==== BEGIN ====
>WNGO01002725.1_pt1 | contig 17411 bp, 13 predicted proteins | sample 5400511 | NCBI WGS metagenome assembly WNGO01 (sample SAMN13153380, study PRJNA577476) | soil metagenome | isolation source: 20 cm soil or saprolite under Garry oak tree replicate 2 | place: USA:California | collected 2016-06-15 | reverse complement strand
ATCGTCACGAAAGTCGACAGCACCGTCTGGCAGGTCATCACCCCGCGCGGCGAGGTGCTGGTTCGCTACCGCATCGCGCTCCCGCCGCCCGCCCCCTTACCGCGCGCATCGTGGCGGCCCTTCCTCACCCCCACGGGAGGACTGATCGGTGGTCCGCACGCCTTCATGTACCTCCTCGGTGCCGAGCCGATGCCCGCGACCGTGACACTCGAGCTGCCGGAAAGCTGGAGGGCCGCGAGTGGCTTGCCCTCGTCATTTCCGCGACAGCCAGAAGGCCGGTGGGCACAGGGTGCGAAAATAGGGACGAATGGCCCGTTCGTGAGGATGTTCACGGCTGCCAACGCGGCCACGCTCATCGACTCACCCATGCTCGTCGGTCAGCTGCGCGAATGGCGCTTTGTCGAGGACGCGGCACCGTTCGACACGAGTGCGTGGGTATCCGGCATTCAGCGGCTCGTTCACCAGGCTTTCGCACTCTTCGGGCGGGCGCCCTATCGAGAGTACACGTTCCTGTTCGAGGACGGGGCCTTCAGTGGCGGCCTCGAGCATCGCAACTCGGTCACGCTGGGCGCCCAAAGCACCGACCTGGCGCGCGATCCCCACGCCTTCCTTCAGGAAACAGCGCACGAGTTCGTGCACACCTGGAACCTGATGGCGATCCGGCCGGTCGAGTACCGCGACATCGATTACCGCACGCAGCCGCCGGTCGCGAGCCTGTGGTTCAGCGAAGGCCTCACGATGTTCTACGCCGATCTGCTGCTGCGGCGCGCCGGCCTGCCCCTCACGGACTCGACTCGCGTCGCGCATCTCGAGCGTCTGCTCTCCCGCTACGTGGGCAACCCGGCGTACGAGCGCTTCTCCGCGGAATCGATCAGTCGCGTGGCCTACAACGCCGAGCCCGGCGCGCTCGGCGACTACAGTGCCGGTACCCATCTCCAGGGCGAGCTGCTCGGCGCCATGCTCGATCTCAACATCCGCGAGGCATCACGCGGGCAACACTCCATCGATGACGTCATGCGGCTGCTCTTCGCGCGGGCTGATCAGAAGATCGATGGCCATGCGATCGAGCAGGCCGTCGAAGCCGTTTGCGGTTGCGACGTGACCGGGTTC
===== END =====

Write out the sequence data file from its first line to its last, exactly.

>WNGO01002725.1_pt1 | contig 17411 bp, 13 predicted proteins | sample 5400511 | NCBI WGS metagenome assembly WNGO01 (sample SAMN13153380, study PRJNA577476) | soil metagenome | isolation source: 20 cm soil or saprolite under Garry oak tree replicate 2 | place: USA:California | collected 2016-06-15 | reverse complement strand
ATCGTCACGAAAGTCGACAGCACCGTCTGGCAGGTCATCACCCCGCGCGGCGAGGTGCTGGTTCGCTACCGCATCGCGCTCCCGCCGCCCGCCCCCTTACCGCGCGCATCGTGGCGGCCCTTCCTCACCCCCACGGGAGGACTGATCGGTGGTCCGCACGCCTTCATGTACCTCCTCGGTGCCGAGCCGATGCCCGCGACCGTGACACTCGAGCTGCCGGAAAGCTGGAGGGCCGCGAGTGGCTTGCCCTCGTCATTTCCGCGACAGCCAGAAGGCCGGTGGGCACAGGGTGCGAAAATAGGGACGAATGGCCCGTTCGTGAGGATGTTCACGGCTGCCAACGCGGCCACGCTCATCGACTCACCCATGCTCGTCGGTCAGCTGCGCGAATGGCGCTTTGTCGAGGACGCGGCACCGTTCGACACGAGTGCGTGGGTATCCGGCATTCAGCGGCTCGTTCACCAGGCTTTCGCACTCTTCGGGCGGGCGCCCTATCGAGAGTACACGTTCCTGTTCGAGGACGGGGCCTTCAGTGGCGGCCTCGAGCATCGCAACTCGGTCACGCTGGGCGCCCAAAGCACCGACCTGGCGCGCGATCCCCACGCCTTCCTTCAGGAAACAGCGCACGAGTTCGTGCACACCTGGAACCTGATGGCGATCCGGCCGGTCGAGTACCGCGACATCGATTACCGCACGCAGCCGCCGGTCGCGAGCCTGTGGTTCAGCGAAGGCCTCACGATGTTCTACGCCGATCTGCTGCTGCGGCGCGCCGGCCTGCCCCTCACGGACTCGACTCGCGTCGCGCATCTCGAGCGTCTGCTCTCCCGCTACGTGGGCAACCCGGCGTACGAGCGCTTCTCCGCGGAATCGATCAGTCGCGTGGCCTACAACGCCGAGCCCGGCGCGCTCGGCGACTACAGTGCCGGTACCCATCTCCAGGGCGAGCTGCTCGGCGCCATGCTCGATCTCAACATCCGCGAGGCATCACGCGGGCAACACTCCATCGATGACGTCATGCGGCTGCTCTTCGCGCGGGCTGATCAGAAGATCGATGGCCATGCGATCGAGCAGGCCGTCGAAGCCGTTTGCGGTTGCGACGTGACCGGGTTC